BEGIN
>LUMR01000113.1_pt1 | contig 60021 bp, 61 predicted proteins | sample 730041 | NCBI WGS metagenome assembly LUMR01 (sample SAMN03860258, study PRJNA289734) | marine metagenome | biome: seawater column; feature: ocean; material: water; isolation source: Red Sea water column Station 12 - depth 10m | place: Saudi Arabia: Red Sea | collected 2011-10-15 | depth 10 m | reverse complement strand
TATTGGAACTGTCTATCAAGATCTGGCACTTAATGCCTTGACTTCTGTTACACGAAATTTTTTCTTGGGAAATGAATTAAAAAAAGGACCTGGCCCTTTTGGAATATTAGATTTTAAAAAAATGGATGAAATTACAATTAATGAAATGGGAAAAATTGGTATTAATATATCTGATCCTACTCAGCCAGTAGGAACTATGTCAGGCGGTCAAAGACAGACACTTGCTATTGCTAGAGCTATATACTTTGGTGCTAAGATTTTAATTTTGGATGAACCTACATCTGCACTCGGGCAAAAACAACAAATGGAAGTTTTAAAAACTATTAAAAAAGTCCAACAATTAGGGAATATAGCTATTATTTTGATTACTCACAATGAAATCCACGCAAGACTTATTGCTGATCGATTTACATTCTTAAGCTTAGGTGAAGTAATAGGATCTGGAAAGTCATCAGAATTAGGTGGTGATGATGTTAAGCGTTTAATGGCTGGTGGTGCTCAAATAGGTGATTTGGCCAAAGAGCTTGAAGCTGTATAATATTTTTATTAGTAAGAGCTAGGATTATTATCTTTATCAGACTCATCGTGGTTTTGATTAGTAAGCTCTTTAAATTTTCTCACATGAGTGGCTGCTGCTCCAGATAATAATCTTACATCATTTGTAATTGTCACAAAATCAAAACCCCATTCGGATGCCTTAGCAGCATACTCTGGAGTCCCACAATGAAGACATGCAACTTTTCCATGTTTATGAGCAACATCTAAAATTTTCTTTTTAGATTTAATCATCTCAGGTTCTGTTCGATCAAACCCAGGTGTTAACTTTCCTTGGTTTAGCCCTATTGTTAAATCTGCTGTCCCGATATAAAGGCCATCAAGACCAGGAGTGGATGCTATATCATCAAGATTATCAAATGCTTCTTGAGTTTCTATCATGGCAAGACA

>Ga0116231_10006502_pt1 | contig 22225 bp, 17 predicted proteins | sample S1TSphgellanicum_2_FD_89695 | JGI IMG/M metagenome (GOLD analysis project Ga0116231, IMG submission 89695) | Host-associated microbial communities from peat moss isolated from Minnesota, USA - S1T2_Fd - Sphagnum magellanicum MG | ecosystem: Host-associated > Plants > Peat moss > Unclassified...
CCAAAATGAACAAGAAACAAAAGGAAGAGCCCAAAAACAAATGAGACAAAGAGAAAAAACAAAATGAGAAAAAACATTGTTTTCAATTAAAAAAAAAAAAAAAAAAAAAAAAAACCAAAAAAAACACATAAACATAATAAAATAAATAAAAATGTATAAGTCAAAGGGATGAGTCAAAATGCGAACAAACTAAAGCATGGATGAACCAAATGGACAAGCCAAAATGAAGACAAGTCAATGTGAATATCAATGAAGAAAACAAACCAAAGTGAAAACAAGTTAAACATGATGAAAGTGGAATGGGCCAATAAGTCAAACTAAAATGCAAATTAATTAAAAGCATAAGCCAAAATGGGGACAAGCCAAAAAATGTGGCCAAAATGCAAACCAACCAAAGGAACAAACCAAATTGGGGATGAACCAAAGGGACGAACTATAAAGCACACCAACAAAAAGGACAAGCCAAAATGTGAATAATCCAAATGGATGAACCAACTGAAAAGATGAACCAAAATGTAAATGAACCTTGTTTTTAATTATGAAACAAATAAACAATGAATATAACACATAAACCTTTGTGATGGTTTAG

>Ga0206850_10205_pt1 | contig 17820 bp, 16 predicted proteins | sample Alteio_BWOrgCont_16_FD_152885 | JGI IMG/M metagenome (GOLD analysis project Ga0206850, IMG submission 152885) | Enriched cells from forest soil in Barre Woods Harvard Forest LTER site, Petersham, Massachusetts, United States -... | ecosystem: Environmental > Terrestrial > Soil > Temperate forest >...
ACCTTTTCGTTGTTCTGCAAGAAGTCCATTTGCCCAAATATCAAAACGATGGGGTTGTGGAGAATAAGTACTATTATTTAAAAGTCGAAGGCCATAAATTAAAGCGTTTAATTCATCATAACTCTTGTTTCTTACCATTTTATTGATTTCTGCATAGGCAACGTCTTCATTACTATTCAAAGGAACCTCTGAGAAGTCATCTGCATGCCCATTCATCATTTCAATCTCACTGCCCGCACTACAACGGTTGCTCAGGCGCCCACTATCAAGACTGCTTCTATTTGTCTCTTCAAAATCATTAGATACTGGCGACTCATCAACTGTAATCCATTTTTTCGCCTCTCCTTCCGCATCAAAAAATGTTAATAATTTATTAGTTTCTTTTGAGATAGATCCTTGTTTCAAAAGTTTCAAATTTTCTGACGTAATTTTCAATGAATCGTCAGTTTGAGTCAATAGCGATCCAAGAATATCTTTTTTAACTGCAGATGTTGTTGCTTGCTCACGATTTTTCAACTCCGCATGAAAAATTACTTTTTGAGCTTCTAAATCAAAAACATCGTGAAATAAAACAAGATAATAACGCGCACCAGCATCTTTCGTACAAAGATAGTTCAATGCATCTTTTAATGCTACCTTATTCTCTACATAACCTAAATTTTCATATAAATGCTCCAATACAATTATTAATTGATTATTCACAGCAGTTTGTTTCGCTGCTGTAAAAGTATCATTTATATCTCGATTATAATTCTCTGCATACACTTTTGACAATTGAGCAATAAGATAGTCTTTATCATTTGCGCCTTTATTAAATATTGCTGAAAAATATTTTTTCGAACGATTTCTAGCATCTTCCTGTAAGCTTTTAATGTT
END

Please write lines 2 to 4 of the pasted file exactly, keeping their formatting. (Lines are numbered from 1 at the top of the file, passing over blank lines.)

TATTGGAACTGTCTATCAAGATCTGGCACTTAATGCCTTGACTTCTGTTACACGAAATTTTTTCTTGGGAAATGAATTAAAAAAAGGACCTGGCCCTTTTGGAATATTAGATTTTAAAAAAATGGATGAAATTACAATTAATGAAATGGGAAAAATTGGTATTAATATATCTGATCCTACTCAGCCAGTAGGAACTATGTCAGGCGGTCAAAGACAGACACTTGCTATTGCTAGAGCTATATACTTTGGTGCTAAGATTTTAATTTTGGATGAACCTACATCTGCACTCGGGCAAAAACAACAAATGGAAGTTTTAAAAACTATTAAAAAAGTCCAACAATTAGGGAATATAGCTATTATTTTGATTACTCACAATGAAATCCACGCAAGACTTATTGCTGATCGATTTACATTCTTAAGCTTAGGTGAAGTAATAGGATCTGGAAAGTCATCAGAATTAGGTGGTGATGATGTTAAGCGTTTAATGGCTGGTGGTGCTCAAATAGGTGATTTGGCCAAAGAGCTTGAAGCTGTATAATATTTTTATTAGTAAGAGCTAGGATTATTATCTTTATCAGACTCATCGTGGTTTTGATTAGTAAGCTCTTTAAATTTTCTCACATGAGTGGCTGCTGCTCCAGATAATAATCTTACATCATTTGTAATTGTCACAAAATCAAAACCCCATTCGGATGCCTTAGCAGCATACTCTGGAGTCCCACAATGAAGACATGCAACTTTTCCATGTTTATGAGCAACATCTAAAATTTTCTTTTTAGATTTAATCATCTCAGGTTCTGTTCGATCAAACCCAGGTGTTAACTTTCCTTGGTTTAGCCCTATTGTTAAATCTGCTGTCCCGATATAAAGGCCATCAAGACCAGGAGTGGATGCTATATCATCAAGATTATCAAATGCTTCTTGAGTTTCTATCATGGCAAGACA

>Ga0116231_10006502_pt1 | contig 22225 bp, 17 predicted proteins | sample S1TSphgellanicum_2_FD_89695 | JGI IMG/M metagenome (GOLD analysis project Ga0116231, IMG submission 89695) | Host-associated microbial communities from peat moss isolated from Minnesota, USA - S1T2_Fd - Sphagnum magellanicum MG | ecosystem: Host-associated > Plants > Peat moss > Unclassified...
CCAAAATGAACAAGAAACAAAAGGAAGAGCCCAAAAACAAATGAGACAAAGAGAAAAAACAAAATGAGAAAAAACATTGTTTTCAATTAAAAAAAAAAAAAAAAAAAAAAAAAACCAAAAAAAACACATAAACATAATAAAATAAATAAAAATGTATAAGTCAAAGGGATGAGTCAAAATGCGAACAAACTAAAGCATGGATGAACCAAATGGACAAGCCAAAATGAAGACAAGTCAATGTGAATATCAATGAAGAAAACAAACCAAAGTGAAAACAAGTTAAACATGATGAAAGTGGAATGGGCCAATAAGTCAAACTAAAATGCAAATTAATTAAAAGCATAAGCCAAAATGGGGACAAGCCAAAAAATGTGGCCAAAATGCAAACCAACCAAAGGAACAAACCAAATTGGGGATGAACCAAAGGGACGAACTATAAAGCACACCAACAAAAAGGACAAGCCAAAATGTGAATAATCCAAATGGATGAACCAACTGAAAAGATGAACCAAAATGTAAATGAACCTTGTTTTTAATTATGAAACAAATAAACAATGAATATAACACATAAACCTTTGTGATGGTTTAG